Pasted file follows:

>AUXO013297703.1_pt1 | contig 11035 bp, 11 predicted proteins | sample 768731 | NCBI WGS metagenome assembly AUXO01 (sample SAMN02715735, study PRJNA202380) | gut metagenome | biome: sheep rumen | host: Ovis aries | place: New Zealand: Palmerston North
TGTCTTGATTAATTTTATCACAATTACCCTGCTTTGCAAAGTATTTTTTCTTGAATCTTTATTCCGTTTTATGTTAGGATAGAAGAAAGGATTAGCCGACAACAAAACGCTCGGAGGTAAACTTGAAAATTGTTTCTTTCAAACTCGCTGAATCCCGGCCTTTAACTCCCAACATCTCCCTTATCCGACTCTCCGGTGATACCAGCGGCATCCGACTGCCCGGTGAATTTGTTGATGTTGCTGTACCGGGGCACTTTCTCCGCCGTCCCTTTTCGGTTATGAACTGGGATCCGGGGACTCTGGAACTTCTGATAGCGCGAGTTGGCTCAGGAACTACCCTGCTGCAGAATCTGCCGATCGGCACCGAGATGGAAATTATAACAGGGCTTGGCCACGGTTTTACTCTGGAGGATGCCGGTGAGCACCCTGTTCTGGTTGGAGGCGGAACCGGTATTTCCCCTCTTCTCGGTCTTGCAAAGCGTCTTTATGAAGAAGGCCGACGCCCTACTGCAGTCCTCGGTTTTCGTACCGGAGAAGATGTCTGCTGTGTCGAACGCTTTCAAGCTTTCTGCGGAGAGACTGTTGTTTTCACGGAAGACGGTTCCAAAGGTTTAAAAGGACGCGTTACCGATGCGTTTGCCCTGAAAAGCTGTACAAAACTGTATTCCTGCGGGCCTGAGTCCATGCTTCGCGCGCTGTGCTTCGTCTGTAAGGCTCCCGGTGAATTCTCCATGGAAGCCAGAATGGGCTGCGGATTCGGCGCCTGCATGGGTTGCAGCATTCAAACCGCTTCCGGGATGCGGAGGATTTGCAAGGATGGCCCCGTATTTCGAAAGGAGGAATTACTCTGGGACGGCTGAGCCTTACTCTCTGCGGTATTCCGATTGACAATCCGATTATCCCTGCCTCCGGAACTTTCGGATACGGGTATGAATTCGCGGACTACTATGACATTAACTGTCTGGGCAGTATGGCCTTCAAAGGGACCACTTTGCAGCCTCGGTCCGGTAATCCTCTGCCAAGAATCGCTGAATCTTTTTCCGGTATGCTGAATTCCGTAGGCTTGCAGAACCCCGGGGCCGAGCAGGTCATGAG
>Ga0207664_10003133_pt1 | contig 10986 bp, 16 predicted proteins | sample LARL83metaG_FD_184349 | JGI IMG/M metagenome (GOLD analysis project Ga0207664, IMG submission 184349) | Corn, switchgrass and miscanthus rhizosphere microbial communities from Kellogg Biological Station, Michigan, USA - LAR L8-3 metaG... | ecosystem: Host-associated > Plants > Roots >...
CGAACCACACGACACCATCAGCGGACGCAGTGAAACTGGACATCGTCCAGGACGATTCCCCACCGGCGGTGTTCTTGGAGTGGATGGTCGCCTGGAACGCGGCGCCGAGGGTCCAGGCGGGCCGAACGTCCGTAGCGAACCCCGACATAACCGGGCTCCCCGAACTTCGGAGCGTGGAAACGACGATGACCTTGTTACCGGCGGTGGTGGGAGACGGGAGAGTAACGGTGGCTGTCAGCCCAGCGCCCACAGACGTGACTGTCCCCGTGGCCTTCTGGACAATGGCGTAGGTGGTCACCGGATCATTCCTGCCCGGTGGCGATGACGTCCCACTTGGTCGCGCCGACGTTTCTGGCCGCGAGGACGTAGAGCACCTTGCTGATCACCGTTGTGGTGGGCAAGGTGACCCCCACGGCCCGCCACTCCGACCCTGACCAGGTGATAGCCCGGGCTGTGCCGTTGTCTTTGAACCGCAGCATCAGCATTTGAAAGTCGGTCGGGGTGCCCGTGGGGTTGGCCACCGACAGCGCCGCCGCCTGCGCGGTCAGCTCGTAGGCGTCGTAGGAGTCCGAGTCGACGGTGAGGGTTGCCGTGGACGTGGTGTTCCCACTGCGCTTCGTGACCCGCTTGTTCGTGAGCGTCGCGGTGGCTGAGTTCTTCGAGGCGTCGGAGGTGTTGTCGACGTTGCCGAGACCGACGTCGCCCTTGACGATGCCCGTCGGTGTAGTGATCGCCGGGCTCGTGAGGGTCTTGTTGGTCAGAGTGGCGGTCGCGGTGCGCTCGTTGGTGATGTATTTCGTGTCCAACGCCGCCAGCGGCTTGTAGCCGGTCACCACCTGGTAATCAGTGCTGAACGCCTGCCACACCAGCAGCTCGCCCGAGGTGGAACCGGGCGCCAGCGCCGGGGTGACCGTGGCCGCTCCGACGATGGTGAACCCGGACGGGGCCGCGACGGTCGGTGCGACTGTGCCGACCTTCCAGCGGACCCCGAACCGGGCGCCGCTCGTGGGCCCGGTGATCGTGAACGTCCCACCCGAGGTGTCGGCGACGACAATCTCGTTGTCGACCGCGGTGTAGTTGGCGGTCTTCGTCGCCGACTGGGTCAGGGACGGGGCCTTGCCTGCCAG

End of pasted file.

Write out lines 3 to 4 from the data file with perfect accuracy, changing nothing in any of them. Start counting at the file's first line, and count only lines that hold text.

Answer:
>Ga0207664_10003133_pt1 | contig 10986 bp, 16 predicted proteins | sample LARL83metaG_FD_184349 | JGI IMG/M metagenome (GOLD analysis project Ga0207664, IMG submission 184349) | Corn, switchgrass and miscanthus rhizosphere microbial communities from Kellogg Biological Station, Michigan, USA - LAR L8-3 metaG... | ecosystem: Host-associated > Plants > Roots >...
CGAACCACACGACACCATCAGCGGACGCAGTGAAACTGGACATCGTCCAGGACGATTCCCCACCGGCGGTGTTCTTGGAGTGGATGGTCGCCTGGAACGCGGCGCCGAGGGTCCAGGCGGGCCGAACGTCCGTAGCGAACCCCGACATAACCGGGCTCCCCGAACTTCGGAGCGTGGAAACGACGATGACCTTGTTACCGGCGGTGGTGGGAGACGGGAGAGTAACGGTGGCTGTCAGCCCAGCGCCCACAGACGTGACTGTCCCCGTGGCCTTCTGGACAATGGCGTAGGTGGTCACCGGATCATTCCTGCCCGGTGGCGATGACGTCCCACTTGGTCGCGCCGACGTTTCTGGCCGCGAGGACGTAGAGCACCTTGCTGATCACCGTTGTGGTGGGCAAGGTGACCCCCACGGCCCGCCACTCCGACCCTGACCAGGTGATAGCCCGGGCTGTGCCGTTGTCTTTGAACCGCAGCATCAGCATTTGAAAGTCGGTCGGGGTGCCCGTGGGGTTGGCCACCGACAGCGCCGCCGCCTGCGCGGTCAGCTCGTAGGCGTCGTAGGAGTCCGAGTCGACGGTGAGGGTTGCCGTGGACGTGGTGTTCCCACTGCGCTTCGTGACCCGCTTGTTCGTGAGCGTCGCGGTGGCTGAGTTCTTCGAGGCGTCGGAGGTGTTGTCGACGTTGCCGAGACCGACGTCGCCCTTGACGATGCCCGTCGGTGTAGTGATCGCCGGGCTCGTGAGGGTCTTGTTGGTCAGAGTGGCGGTCGCGGTGCGCTCGTTGGTGATGTATTTCGTGTCCAACGCCGCCAGCGGCTTGTAGCCGGTCACCACCTGGTAATCAGTGCTGAACGCCTGCCACACCAGCAGCTCGCCCGAGGTGGAACCGGGCGCCAGCGCCGGGGTGACCGTGGCCGCTCCGACGATGGTGAACCCGGACGGGGCCGCGACGGTCGGTGCGACTGTGCCGACCTTCCAGCGGACCCCGAACCGGGCGCCGCTCGTGGGCCCGGTGATCGTGAACGTCCCACCCGAGGTGTCGGCGACGACAATCTCGTTGTCGACCGCGGTGTAGTTGGCGGTCTTCGTCGCCGACTGGGTCAGGGACGGGGCCTTGCCTGCCAG